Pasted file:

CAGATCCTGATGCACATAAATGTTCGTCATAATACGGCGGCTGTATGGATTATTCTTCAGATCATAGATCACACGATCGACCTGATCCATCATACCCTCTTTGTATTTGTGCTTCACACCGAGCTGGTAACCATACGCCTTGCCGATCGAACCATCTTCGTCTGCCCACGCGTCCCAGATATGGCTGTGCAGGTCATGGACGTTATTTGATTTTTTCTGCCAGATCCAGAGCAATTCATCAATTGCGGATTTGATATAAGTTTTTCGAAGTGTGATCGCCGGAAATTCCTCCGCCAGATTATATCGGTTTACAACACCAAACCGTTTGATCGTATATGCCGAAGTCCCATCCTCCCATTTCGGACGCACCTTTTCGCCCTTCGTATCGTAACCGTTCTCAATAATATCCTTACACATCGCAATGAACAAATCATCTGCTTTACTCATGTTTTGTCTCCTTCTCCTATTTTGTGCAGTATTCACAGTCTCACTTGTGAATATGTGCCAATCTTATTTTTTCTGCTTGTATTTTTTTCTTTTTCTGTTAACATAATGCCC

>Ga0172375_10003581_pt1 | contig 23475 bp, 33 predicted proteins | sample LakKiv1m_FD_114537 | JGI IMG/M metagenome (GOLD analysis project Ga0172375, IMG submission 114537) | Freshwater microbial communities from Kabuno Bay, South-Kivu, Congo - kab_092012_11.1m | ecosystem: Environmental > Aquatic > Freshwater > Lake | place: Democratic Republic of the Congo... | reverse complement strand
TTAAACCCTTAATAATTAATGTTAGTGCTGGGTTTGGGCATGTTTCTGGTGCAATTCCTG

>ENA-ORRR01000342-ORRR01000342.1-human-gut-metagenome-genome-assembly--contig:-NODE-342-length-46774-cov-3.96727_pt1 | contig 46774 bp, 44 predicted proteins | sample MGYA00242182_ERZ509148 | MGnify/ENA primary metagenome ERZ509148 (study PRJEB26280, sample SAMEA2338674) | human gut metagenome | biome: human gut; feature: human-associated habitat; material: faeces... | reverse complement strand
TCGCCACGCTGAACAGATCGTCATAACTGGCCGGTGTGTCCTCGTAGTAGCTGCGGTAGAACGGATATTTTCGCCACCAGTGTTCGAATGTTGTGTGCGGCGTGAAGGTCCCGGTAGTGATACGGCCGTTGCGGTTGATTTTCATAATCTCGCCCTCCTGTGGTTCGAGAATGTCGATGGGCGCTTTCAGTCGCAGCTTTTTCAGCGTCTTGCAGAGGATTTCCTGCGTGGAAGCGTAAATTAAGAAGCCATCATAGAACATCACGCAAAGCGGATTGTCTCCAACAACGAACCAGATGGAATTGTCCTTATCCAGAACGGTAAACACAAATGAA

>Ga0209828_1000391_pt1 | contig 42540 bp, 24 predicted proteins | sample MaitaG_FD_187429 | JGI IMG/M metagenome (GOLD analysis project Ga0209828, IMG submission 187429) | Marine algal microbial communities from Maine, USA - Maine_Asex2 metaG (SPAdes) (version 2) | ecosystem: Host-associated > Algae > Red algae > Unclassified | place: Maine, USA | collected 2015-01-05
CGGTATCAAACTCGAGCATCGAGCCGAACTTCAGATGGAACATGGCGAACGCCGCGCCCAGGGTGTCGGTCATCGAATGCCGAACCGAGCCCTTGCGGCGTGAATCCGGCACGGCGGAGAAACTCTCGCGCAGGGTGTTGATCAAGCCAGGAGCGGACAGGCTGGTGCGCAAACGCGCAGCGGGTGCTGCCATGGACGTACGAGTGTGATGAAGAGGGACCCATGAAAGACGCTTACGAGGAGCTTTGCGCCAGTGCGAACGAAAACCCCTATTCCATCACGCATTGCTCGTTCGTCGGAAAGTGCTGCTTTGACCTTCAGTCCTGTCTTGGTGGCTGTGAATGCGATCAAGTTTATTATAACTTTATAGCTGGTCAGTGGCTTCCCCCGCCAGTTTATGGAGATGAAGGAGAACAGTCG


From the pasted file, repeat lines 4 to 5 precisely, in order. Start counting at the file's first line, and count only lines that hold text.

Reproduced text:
>ENA-ORRR01000342-ORRR01000342.1-human-gut-metagenome-genome-assembly--contig:-NODE-342-length-46774-cov-3.96727_pt1 | contig 46774 bp, 44 predicted proteins | sample MGYA00242182_ERZ509148 | MGnify/ENA primary metagenome ERZ509148 (study PRJEB26280, sample SAMEA2338674) | human gut metagenome | biome: human gut; feature: human-associated habitat; material: faeces... | reverse complement strand
TCGCCACGCTGAACAGATCGTCATAACTGGCCGGTGTGTCCTCGTAGTAGCTGCGGTAGAACGGATATTTTCGCCACCAGTGTTCGAATGTTGTGTGCGGCGTGAAGGTCCCGGTAGTGATACGGCCGTTGCGGTTGATTTTCATAATCTCGCCCTCCTGTGGTTCGAGAATGTCGATGGGCGCTTTCAGTCGCAGCTTTTTCAGCGTCTTGCAGAGGATTTCCTGCGTGGAAGCGTAAATTAAGAAGCCATCATAGAACATCACGCAAAGCGGATTGTCTCCAACAACGAACCAGATGGAATTGTCCTTATCCAGAACGGTAAACACAAATGAA